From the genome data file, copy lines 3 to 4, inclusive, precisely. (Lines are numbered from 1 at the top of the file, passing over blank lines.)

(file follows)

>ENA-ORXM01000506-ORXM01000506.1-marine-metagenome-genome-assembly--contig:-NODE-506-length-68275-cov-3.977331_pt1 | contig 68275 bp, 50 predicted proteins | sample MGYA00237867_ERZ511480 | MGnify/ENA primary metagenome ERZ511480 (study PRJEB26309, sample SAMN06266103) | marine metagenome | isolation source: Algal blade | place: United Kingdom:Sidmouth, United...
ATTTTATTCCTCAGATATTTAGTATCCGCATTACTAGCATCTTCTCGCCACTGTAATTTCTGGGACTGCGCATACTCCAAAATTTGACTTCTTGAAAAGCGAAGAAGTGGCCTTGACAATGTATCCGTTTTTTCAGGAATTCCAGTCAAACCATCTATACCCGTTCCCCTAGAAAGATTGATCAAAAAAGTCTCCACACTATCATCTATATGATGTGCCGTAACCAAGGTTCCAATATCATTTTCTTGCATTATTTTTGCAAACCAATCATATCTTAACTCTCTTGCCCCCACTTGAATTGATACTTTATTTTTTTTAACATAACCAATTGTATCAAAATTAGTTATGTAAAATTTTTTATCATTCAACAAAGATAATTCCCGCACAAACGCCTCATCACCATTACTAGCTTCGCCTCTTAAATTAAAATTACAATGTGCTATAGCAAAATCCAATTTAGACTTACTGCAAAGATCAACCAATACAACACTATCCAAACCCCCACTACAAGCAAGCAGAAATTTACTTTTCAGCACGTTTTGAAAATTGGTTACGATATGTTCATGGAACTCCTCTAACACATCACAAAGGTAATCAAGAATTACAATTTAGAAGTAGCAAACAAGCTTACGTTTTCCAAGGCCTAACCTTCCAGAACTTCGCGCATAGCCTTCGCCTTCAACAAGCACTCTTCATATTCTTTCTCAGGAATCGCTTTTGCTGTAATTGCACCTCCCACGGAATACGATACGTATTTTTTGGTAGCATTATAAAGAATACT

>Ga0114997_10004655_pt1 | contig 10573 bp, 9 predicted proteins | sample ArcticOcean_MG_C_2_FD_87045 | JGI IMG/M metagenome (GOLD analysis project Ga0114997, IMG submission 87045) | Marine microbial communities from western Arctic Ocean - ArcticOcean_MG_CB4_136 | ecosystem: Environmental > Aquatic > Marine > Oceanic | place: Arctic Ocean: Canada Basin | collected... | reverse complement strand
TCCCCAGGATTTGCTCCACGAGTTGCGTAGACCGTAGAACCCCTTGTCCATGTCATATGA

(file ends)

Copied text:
>Ga0114997_10004655_pt1 | contig 10573 bp, 9 predicted proteins | sample ArcticOcean_MG_C_2_FD_87045 | JGI IMG/M metagenome (GOLD analysis project Ga0114997, IMG submission 87045) | Marine microbial communities from western Arctic Ocean - ArcticOcean_MG_CB4_136 | ecosystem: Environmental > Aquatic > Marine > Oceanic | place: Arctic Ocean: Canada Basin | collected... | reverse complement strand
TCCCCAGGATTTGCTCCACGAGTTGCGTAGACCGTAGAACCCCTTGTCCATGTCATATGA